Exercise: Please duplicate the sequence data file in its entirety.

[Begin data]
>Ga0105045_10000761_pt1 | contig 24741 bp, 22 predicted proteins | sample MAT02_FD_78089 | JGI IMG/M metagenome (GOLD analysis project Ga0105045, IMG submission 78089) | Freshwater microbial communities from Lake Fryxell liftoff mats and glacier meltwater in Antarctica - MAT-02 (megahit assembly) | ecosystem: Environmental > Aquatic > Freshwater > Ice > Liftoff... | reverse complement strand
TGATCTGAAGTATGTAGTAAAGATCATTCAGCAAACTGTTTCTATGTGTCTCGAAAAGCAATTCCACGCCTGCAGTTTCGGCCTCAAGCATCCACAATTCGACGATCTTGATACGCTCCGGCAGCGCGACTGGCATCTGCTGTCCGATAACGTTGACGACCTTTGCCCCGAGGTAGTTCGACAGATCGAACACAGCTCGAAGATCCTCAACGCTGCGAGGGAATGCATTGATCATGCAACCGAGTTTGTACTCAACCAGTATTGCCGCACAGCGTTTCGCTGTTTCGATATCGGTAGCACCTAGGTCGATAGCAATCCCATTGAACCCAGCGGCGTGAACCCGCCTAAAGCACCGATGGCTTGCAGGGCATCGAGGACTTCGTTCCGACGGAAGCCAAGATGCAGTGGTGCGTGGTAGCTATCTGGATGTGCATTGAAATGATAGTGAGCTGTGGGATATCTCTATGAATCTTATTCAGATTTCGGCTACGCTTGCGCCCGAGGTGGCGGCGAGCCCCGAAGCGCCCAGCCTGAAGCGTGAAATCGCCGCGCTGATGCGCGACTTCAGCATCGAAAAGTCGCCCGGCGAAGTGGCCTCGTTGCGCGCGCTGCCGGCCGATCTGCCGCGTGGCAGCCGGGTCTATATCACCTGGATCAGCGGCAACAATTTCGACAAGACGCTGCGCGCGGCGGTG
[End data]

>Ga0105045_10000761_pt1 | contig 24741 bp, 22 predicted proteins | sample MAT02_FD_78089 | JGI IMG/M metagenome (GOLD analysis project Ga0105045, IMG submission 78089) | Freshwater microbial communities from Lake Fryxell liftoff mats and glacier meltwater in Antarctica - MAT-02 (megahit assembly) | ecosystem: Environmental > Aquatic > Freshwater > Ice > Liftoff... | reverse complement strand
TGATCTGAAGTATGTAGTAAAGATCATTCAGCAAACTGTTTCTATGTGTCTCGAAAAGCAATTCCACGCCTGCAGTTTCGGCCTCAAGCATCCACAATTCGACGATCTTGATACGCTCCGGCAGCGCGACTGGCATCTGCTGTCCGATAACGTTGACGACCTTTGCCCCGAGGTAGTTCGACAGATCGAACACAGCTCGAAGATCCTCAACGCTGCGAGGGAATGCATTGATCATGCAACCGAGTTTGTACTCAACCAGTATTGCCGCACAGCGTTTCGCTGTTTCGATATCGGTAGCACCTAGGTCGATAGCAATCCCATTGAACCCAGCGGCGTGAACCCGCCTAAAGCACCGATGGCTTGCAGGGCATCGAGGACTTCGTTCCGACGGAAGCCAAGATGCAGTGGTGCGTGGTAGCTATCTGGATGTGCATTGAAATGATAGTGAGCTGTGGGATATCTCTATGAATCTTATTCAGATTTCGGCTACGCTTGCGCCCGAGGTGGCGGCGAGCCCCGAAGCGCCCAGCCTGAAGCGTGAAATCGCCGCGCTGATGCGCGACTTCAGCATCGAAAAGTCGCCCGGCGAAGTGGCCTCGTTGCGCGCGCTGCCGGCCGATCTGCCGCGTGGCAGCCGGGTCTATATCACCTGGATCAGCGGCAACAATTTCGACAAGACGCTGCGCGCGGCGGTG